ACE 040 Writing and Research


Campus Location:
Georgetown
Effective Date:
2018-51
Prerequisite:
ACE 035
Co-Requisites:

None

Course Credits and Hours:
2.25 credits
2.25 lecture hours/week
0.00 lab hours/week
Course Description:

In this course, students continue to develop and use skills learned in previous courses and apply them to produce a literary research paper. The goal of the course is to prepare students to write at a level and depth appropriate for introductory collegiate composition courses.

Required Text(s):

Obtain current textbook information by viewing the campus bookstore online or visit a campus bookstore. Check your course schedule for the course number and section.

Additional Materials:

Access to a computer and the Internet

Schedule Type:
Classroom Course
Disclaimer:

None

Core Course Performance Objectives (CCPOs):
  1. Use grammar effectively. (CCC 1, 5)
  2. Write evidence-based arguments to support claims. (CCC 1)
  3. Produce clear and coherent writing. (CCC 1, 5)
  4. Comprehend and critically analyze literary writings as demonstrated by various forms of writing. (CCC 1, 5)
  5. Learn how to communicate effectively in small or large group discussions. (CCC 3)

See Core Curriculum Competencies and Program Graduate Competencies at the end of the syllabus. CCPOs are linked to every competency they develop.

Measurable Performance Objectives (MPOs):

Upon completion of this course, the student will:

(These MPOs are aligned to specific standards of the United States Common Core Standards of English Language Arts. The numbers before each standard refer to the specific Common Core grade level equivalent.)

 

LANGUAGE/GRAMMAR:

L.11-12.3. Apply knowledge of language to understand how language functions in different contexts, to make effective choices for meaning or style, and to comprehend more fully when reading or listening.

L.11-12.4. Determine or clarify the meaning of unknown and multiple-meaning words and phrases based on grades 11–12 reading and content, choosing flexibly from a range of strategies.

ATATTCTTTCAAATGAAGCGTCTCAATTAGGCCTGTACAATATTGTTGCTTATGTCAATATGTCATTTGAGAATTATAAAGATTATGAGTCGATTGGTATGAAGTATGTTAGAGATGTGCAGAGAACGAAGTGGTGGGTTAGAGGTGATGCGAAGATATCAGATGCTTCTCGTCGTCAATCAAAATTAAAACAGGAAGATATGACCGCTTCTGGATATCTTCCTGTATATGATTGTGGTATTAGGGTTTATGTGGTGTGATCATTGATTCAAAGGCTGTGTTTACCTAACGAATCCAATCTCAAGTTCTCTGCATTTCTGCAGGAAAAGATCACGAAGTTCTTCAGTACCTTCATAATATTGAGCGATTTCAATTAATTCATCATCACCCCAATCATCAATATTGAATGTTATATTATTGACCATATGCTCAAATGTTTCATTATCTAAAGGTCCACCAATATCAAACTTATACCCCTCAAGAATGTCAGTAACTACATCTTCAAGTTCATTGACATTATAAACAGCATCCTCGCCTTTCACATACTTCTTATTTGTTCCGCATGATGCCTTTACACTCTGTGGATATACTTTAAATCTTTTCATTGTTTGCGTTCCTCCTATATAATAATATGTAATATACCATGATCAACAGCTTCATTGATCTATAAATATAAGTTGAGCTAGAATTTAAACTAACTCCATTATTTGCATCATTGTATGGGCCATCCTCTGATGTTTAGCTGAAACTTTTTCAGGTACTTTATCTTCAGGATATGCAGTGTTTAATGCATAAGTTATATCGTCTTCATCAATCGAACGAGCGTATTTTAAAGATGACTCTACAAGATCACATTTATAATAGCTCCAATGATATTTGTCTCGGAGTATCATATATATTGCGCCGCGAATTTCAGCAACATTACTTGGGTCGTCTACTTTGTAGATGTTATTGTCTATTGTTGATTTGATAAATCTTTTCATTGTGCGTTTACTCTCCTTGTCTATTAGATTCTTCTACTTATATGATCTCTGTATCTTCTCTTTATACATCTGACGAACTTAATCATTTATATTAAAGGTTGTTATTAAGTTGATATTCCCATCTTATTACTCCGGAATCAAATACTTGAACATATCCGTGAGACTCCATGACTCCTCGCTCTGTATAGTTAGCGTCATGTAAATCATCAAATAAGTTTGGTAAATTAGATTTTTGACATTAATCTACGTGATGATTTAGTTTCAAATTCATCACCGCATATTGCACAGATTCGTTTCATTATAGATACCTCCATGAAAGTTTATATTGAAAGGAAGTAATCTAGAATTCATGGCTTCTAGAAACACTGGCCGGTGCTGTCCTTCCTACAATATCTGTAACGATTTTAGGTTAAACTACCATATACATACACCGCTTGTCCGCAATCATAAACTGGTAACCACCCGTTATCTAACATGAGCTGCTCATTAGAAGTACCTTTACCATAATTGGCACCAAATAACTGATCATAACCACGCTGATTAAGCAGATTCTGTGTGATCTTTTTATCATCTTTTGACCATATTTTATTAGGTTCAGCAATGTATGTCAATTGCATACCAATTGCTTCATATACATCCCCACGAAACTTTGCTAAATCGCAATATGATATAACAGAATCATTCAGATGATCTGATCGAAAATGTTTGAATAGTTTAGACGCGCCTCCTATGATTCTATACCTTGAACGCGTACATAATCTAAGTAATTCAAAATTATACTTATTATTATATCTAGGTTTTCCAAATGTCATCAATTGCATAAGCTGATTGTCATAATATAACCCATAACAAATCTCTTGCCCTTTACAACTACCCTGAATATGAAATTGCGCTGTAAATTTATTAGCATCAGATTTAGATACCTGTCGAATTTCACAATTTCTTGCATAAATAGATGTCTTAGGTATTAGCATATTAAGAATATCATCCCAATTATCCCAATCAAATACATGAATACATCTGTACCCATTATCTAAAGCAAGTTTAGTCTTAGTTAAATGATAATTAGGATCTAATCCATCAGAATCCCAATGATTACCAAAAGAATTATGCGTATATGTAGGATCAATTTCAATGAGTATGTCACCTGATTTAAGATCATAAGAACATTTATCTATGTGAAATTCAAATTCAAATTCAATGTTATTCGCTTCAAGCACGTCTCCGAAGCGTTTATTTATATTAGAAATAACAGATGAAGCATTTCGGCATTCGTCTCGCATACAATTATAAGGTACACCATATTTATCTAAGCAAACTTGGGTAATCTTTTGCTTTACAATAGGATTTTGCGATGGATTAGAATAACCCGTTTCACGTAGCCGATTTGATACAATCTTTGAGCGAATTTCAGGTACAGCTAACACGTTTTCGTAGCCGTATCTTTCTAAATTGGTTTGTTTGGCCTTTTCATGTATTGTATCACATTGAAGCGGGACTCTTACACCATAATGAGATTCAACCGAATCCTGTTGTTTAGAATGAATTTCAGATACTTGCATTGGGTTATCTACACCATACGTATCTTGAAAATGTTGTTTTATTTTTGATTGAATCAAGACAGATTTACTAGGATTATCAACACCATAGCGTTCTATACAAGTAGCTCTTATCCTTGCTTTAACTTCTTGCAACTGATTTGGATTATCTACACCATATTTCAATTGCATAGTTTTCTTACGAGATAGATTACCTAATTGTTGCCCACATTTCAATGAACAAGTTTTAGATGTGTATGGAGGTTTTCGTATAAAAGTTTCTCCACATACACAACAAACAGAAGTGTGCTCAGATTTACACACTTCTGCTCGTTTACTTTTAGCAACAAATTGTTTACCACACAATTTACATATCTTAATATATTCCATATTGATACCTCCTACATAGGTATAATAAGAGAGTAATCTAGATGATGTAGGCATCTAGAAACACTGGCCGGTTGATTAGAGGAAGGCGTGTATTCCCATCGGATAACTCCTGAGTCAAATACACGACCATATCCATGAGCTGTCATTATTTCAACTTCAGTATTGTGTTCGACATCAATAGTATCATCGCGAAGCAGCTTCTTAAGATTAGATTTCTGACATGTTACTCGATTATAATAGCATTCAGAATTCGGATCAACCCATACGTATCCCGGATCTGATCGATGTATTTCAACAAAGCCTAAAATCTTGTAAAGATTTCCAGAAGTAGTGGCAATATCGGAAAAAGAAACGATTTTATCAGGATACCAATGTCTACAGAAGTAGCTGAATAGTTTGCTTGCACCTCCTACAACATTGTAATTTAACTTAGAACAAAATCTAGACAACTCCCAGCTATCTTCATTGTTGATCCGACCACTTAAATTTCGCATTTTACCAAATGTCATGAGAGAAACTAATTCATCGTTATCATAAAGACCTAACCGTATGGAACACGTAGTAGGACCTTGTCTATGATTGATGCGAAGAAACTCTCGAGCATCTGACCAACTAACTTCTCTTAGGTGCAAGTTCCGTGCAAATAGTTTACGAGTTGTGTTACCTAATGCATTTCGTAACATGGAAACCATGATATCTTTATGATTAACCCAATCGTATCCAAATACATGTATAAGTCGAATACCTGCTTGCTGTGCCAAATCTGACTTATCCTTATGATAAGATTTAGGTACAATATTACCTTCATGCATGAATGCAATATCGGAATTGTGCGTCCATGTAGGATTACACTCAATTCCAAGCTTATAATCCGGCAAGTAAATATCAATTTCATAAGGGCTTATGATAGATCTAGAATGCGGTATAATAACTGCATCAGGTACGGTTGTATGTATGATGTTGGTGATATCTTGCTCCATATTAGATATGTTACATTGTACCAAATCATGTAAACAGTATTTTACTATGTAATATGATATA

L.11-12.6. Acquire and use accurately general academic and domain-specific words and phrases, sufficient for reading, writing, speaking, and listening at the college and career readiness level; demonstrate independence in gathering vocabulary knowledge when considering a word or phrase important to comprehension or expression.

SPEAKING:

SL.11-12.2. Integrate multiple sources of information presented in diverse formats and media (e.g., visually, quantitatively, orally) in order to make informed decisions and solve problems, evaluating the credibility and accuracy of each source and noting any discrepancies among the data.

SL.11-12.4. Present information, findings, and supporting evidence, conveying a clear and distinct perspective, such that listeners can follow the line of reasoning, alternative or opposing perspectives are addressed, and the organization, development, substance, and style are appropriate to purpose, audience, and a range of formal and informal tasks.

SL.11-12.5. Make strategic use of digital media (e.g., textual, graphical, audio, visual, and interactive elements) in presentations to enhance understanding of findings, reasoning, and evidence and to add interest.

SL.11-12.6. Adapt speech to a variety of contexts and tasks, demonstrating a command of formal English when indicated or appropriate.

WRITING:

W.11-12.2. Write informative/explanatory texts to examine and convey complex ideas, concepts, and information clearly and accurately through the effective selection, organization, and analysis of content.